by Rich Shumate
Ph.D. Student/Teaching Assistant, University of Florida
Rubrics can an effective tool to use for assignments that are being assessed subjectively, including writing assignments, term papers, performances, photography or artwork, and journalism.
Even though you are grading subjectively, rubrics can provide structure to your grading to make is less subjective.
Rubrics also provide consistency to your grading, which makes if fairer for students.
A rubric can also set expectations for your students if they are given the rubric before they begin work. However, some instructors see giving rubrics to students with their assignments as too much hand-holding, and students may concentrate more on fulfilling the requirements of the rubric than thoughtfully completing the assignment.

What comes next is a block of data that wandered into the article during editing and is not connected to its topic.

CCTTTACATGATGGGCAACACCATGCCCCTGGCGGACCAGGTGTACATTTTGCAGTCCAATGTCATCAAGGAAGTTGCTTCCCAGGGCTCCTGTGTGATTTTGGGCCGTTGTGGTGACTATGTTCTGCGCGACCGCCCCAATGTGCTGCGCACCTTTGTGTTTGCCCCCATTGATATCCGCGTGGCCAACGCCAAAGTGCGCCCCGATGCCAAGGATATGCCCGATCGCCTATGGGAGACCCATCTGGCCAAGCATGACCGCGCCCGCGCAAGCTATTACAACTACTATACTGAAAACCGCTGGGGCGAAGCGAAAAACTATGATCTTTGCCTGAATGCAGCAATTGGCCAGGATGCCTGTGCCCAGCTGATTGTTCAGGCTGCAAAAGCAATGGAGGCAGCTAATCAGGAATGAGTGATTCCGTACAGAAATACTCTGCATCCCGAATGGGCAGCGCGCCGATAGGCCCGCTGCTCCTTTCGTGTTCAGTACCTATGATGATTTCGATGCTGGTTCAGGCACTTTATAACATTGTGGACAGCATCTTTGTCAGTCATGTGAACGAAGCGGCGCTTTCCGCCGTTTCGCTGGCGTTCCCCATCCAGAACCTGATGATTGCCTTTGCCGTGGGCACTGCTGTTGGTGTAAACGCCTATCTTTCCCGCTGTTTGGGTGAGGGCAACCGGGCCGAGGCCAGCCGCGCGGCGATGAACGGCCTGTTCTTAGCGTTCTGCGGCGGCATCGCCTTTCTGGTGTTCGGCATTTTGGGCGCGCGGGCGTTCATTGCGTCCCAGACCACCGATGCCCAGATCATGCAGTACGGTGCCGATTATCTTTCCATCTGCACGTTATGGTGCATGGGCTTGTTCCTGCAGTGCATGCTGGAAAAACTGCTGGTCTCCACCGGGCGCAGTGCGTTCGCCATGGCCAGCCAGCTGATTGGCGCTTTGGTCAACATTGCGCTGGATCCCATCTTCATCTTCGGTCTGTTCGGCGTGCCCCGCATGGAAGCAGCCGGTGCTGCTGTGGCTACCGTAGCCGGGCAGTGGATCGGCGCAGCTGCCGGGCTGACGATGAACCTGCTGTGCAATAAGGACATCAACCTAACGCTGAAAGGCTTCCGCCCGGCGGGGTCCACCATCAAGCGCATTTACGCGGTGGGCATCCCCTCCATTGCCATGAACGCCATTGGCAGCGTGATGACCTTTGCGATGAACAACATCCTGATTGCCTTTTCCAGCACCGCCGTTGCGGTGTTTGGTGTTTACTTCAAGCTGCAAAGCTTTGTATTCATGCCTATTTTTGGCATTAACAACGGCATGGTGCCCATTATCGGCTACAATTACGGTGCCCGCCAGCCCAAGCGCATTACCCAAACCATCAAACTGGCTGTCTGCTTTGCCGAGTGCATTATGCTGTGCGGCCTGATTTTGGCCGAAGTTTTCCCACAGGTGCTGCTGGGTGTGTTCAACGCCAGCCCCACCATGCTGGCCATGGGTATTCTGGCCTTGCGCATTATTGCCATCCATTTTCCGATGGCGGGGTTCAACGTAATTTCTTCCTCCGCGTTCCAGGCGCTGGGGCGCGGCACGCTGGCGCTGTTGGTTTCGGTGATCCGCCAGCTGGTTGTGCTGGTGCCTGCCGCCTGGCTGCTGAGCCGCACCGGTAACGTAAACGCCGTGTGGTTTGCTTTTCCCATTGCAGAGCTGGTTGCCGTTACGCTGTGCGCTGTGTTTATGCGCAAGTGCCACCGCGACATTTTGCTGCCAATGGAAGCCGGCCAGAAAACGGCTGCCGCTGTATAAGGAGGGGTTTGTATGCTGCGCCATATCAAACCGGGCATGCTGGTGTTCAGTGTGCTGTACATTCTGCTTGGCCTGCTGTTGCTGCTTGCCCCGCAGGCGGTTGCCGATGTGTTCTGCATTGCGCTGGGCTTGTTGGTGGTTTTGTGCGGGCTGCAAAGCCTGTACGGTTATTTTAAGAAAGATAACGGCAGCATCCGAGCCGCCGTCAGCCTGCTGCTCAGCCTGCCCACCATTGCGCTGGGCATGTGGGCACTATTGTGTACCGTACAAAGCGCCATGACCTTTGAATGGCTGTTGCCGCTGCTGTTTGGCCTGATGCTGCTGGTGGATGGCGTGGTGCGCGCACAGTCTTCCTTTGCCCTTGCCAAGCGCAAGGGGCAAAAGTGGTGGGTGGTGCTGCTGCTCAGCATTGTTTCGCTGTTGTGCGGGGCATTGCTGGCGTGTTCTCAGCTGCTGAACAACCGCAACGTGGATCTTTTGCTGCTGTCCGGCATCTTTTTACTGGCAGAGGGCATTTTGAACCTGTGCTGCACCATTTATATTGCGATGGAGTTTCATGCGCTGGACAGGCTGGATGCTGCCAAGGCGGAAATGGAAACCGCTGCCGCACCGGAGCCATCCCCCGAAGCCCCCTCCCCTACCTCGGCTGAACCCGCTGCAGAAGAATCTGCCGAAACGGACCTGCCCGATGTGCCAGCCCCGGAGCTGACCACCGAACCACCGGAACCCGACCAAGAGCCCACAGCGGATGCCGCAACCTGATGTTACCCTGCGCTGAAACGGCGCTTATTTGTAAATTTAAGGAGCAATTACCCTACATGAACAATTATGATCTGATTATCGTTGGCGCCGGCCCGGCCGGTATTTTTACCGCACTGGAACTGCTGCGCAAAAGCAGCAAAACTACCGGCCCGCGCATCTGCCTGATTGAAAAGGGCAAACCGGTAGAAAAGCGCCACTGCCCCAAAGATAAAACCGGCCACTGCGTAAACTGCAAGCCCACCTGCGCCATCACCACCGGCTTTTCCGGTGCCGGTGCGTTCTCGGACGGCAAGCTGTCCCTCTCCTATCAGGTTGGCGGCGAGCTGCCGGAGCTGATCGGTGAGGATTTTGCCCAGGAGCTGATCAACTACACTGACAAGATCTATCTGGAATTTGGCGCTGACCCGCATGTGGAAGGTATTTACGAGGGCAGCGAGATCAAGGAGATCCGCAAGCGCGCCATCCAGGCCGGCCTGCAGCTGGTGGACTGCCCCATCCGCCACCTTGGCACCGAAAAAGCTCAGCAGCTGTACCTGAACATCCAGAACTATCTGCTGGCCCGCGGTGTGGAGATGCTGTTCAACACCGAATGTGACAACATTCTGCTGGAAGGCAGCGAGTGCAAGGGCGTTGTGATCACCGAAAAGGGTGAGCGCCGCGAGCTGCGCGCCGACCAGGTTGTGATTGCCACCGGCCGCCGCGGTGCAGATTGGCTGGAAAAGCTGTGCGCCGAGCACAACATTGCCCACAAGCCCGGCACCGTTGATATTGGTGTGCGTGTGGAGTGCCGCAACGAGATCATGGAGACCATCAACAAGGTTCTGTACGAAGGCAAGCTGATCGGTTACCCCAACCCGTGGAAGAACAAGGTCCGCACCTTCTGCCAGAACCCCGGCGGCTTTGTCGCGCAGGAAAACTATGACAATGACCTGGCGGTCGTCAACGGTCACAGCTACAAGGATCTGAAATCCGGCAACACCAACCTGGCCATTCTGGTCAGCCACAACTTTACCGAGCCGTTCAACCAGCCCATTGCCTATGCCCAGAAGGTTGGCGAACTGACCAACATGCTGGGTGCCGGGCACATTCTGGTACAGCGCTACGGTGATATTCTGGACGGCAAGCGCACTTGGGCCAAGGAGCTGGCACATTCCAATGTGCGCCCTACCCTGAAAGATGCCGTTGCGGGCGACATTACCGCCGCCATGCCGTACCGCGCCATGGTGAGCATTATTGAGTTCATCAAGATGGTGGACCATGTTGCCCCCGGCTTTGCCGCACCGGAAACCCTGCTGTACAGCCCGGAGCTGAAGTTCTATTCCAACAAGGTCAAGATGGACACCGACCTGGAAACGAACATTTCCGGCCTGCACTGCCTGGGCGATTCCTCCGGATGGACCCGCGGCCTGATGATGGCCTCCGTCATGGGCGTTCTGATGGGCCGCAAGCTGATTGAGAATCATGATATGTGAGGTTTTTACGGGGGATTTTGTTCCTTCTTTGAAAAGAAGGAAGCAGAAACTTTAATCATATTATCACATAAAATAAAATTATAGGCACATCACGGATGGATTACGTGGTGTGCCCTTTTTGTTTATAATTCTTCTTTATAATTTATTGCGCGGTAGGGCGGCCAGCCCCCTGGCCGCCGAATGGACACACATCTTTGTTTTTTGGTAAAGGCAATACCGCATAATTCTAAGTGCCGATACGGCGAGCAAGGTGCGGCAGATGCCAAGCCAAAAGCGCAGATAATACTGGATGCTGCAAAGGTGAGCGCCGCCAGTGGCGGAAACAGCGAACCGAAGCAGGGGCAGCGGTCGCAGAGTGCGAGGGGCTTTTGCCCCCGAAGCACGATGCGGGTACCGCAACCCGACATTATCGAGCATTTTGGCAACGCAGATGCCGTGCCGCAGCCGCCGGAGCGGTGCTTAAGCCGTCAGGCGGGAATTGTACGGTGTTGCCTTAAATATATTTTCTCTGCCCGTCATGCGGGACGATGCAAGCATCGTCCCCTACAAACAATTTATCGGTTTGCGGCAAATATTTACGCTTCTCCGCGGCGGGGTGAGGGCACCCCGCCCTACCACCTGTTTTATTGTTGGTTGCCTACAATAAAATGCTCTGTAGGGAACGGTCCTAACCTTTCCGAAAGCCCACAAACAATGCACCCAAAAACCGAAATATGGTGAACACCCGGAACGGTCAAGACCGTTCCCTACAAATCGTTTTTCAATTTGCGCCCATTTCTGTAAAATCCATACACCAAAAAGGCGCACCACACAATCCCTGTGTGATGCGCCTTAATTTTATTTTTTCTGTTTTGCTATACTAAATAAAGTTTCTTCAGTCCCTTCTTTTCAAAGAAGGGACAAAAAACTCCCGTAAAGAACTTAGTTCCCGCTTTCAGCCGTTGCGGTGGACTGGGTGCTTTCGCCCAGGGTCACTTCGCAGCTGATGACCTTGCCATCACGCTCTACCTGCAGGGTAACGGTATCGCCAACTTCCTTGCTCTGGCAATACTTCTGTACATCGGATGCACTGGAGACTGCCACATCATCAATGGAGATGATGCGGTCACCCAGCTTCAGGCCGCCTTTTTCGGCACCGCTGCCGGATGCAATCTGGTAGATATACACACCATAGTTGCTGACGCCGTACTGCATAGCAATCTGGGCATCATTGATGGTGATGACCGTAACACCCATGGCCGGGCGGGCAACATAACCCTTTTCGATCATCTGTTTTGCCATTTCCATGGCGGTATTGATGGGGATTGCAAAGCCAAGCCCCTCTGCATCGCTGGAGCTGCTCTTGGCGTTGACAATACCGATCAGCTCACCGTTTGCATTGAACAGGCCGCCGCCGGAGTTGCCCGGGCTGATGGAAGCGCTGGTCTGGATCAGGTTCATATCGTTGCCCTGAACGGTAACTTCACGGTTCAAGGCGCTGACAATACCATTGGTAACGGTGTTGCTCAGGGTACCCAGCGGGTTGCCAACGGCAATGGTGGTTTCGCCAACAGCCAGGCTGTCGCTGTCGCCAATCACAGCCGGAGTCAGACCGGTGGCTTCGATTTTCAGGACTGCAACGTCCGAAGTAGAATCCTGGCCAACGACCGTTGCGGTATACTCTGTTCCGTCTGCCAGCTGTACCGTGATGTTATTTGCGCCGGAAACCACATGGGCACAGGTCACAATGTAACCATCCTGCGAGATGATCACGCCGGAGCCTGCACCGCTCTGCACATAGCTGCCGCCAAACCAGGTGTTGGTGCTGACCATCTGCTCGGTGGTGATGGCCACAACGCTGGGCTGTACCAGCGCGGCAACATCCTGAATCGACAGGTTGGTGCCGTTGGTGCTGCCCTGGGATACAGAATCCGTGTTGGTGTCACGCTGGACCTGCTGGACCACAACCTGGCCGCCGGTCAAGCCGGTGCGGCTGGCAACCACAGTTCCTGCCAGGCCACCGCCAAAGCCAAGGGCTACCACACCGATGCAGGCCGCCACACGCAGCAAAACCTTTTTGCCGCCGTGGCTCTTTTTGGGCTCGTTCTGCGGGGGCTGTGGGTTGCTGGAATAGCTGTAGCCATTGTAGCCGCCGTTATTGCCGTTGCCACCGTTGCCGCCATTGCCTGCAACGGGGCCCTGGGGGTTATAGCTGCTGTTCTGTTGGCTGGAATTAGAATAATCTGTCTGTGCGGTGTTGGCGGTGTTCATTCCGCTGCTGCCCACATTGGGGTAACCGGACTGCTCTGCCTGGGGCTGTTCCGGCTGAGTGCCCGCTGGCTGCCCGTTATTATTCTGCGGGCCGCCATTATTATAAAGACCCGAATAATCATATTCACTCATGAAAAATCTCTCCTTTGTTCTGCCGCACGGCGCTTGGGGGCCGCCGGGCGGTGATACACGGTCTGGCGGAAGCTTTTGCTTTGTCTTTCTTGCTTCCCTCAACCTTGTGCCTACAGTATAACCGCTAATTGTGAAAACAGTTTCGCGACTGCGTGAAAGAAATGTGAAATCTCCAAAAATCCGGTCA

Rubrics make grading easier by making it more systematic.
Rubrics should be written in language the students understand; they should match student learning outcomes, and the verbs used should derive from Bloom’s Taxonomy.
Callison, D. (2000) Rubrics. School Library Monthly, 17(2), 34-42.
De La Paz, S. (2009). Rubrics: Heuristics for developing writing strategies, Assessment for Effective Intervention, 34(3), 134-146. Downloaded from http://ael.sagepub.com
Svinicki, M. D., McKeachie, W. J., & McKeachie, W. J. (2014). McKeachie’s Teaching Tips:Strategies, Research, and Theory for College and University Teachers. Boston, MA: Houghton Mifflin Company.
Salkind, N. J. (Ed.). (2008). Encyclopedia of educational psychology. (Vols. 1-2). Thousand Oaks, CA: SAGE Publications, Inc. http://dx.doi.org/10.4135/9781412963848
Rich Shumate is a doctoral student in the College of Journalism and Communications at the University of Florida and a student in Mass Communication Teaching (MMC 6930). He also maintains the Chicken Fried Politics blog.